GOLESTAN, Afghanistan – The request crackled over the radio in the police station in this remote Afghan valley: four officers needed to accompany U.S. Marines on an overnight patrol.
The appeal was met with little enthusiasm. Though one officer ran for his Kalashnikov, another said he felt sick; his colleague said he was recovering from a long shift the previous day. With rain falling outside, the rest cast their eyes downward to avoid the glare of their commander.
"Come on, you told me you wanted to be warriors," said the unit's trainer, an American working for a U.S. security company contracted by Washington to build up the force. "If you want to be in the Afghan National Police, then you follow orders from your commander. If not, you quit."
Securing the help of Afghan security forces is crucial to President Obama's hopes of reversing Taliban gains in Afghanistan eight years after the U.S.-led invasion that ousted the hardline regime. American withdrawal is almost unthinkable unless it leaves behind a police and army strong enough to stop the Kabul government from falling in its wake.
While the Marines did eventually secure four officers to accompany them on their night patrol this week, the police force in Golestan offers a window into problems facing police units around the country as they are increasingly expected to join in the fight against the Taliban.
Their commitment will be tested in the coming months as 21,000 new U.S. troops pour into southern Afghanistan — where the Taliban is strongest — to try to turn the tide of an insurgency that has become steadily deadlier in the past three years.
"When we walk through a town and it is just U.S. Marines and no Afghan forces, if I'm a local, how does that inspire my confidence in the government?" asked Gen. Larry Nicholson, the commander of a brigade of 10,000 recently arrived Marines. "It doesn't. It's just another group of foreigners walking through our neighborhood."
Improving Afghan security forces was high on the agenda when the U.S. and its allies got around to rebuilding the country after ousting the Taliban regime in late 2001. Ambitions were high, but — as with so many goals in post-Taliban Afghanistan — progress has been patchy.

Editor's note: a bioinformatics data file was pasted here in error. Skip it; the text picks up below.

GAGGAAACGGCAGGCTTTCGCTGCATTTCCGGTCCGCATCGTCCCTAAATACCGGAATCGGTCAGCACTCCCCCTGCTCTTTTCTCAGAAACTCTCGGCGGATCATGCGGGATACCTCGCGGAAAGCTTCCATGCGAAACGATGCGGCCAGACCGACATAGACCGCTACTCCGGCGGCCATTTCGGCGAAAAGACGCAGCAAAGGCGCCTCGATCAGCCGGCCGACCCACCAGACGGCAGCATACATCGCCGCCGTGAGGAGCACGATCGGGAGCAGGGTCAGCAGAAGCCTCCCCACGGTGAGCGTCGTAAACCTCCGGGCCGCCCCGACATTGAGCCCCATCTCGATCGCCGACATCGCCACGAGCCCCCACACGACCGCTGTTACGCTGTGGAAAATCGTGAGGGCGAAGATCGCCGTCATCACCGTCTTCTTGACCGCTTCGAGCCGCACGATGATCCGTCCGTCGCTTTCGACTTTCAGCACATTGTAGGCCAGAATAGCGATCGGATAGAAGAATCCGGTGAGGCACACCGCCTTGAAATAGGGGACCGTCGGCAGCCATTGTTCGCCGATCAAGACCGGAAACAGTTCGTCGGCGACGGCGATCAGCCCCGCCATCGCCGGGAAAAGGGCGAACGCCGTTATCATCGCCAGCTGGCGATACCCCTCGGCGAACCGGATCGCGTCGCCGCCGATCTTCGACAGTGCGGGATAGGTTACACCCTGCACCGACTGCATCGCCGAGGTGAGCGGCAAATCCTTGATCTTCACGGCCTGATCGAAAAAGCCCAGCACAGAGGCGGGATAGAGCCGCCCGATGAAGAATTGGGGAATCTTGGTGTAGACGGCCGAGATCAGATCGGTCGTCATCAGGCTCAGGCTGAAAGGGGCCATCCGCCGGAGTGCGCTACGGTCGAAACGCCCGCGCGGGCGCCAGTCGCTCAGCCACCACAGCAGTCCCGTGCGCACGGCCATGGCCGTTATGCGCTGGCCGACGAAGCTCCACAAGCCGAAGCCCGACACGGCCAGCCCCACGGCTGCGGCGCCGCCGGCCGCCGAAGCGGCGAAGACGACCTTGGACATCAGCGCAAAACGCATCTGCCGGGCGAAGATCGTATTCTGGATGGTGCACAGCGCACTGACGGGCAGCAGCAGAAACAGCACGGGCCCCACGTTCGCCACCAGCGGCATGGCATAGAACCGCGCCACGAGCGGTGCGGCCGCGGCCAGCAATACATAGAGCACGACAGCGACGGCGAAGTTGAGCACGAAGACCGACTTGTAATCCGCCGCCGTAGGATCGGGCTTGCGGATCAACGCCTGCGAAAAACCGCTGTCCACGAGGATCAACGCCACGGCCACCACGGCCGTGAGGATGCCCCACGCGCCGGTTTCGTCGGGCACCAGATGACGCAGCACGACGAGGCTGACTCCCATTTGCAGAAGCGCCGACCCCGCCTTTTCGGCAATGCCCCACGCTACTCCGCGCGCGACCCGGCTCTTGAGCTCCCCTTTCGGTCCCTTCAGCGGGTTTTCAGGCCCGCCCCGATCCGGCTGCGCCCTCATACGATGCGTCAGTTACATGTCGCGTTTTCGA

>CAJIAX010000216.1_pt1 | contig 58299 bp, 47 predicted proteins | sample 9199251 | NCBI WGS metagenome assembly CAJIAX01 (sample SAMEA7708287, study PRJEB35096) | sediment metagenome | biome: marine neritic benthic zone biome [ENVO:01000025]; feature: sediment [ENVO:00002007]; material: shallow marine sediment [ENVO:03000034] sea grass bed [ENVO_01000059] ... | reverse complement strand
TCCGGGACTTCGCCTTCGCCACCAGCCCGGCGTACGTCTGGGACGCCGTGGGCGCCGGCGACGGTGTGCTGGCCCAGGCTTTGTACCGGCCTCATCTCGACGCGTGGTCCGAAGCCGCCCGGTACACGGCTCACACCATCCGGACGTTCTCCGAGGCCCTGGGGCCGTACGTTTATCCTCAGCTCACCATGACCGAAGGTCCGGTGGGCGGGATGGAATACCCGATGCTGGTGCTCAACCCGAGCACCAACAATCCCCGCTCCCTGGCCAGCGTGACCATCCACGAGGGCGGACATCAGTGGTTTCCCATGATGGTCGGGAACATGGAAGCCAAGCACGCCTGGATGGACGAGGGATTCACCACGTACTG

Nicholson said he does not yet have enough police and army units to secure the south. A U.S. government report released in March said more than half the American-trained units were unable to conduct missions independently.
The Obama administration is aiming for a trained, equipped and professional force of 82,000 police by the end of 2011, up from about 70,000 now. Officials say the final number needed will likely be much higher. The U.S. also wants to see 134,000 Afghan army troops deployed by the same year.
Building a national security force is especially difficult in a country where people have a scarce sense of national unity after decades of war, much of it fought by armies split along ethnic and tribal lines. Compounding the problem, most police officers have little education and are illiterate.
While salaries have increased in recent years — an officer can expect to earn more than $100 a month — the police force and the Interior Ministry are regarded as two of Afghanistan's most corrupt institutions.
And, as the insurgency began picking up in 2006, Taliban militants began targeting police officers.
Last year, the force lost 10 times more officers than the better trained and equipped army, according to a tally kept by The Associated Press. The AP counted 86 Afghan army troops and 868 Afghan police killed in 2008.
Golestan is a hardscrabble valley in southeastern Afghanistan where opium poppy farming is the main business and the Taliban are ever present. There are no paved roads, cell phone service or medical facilities. With no Afghan army troops in the district, security falls to the police.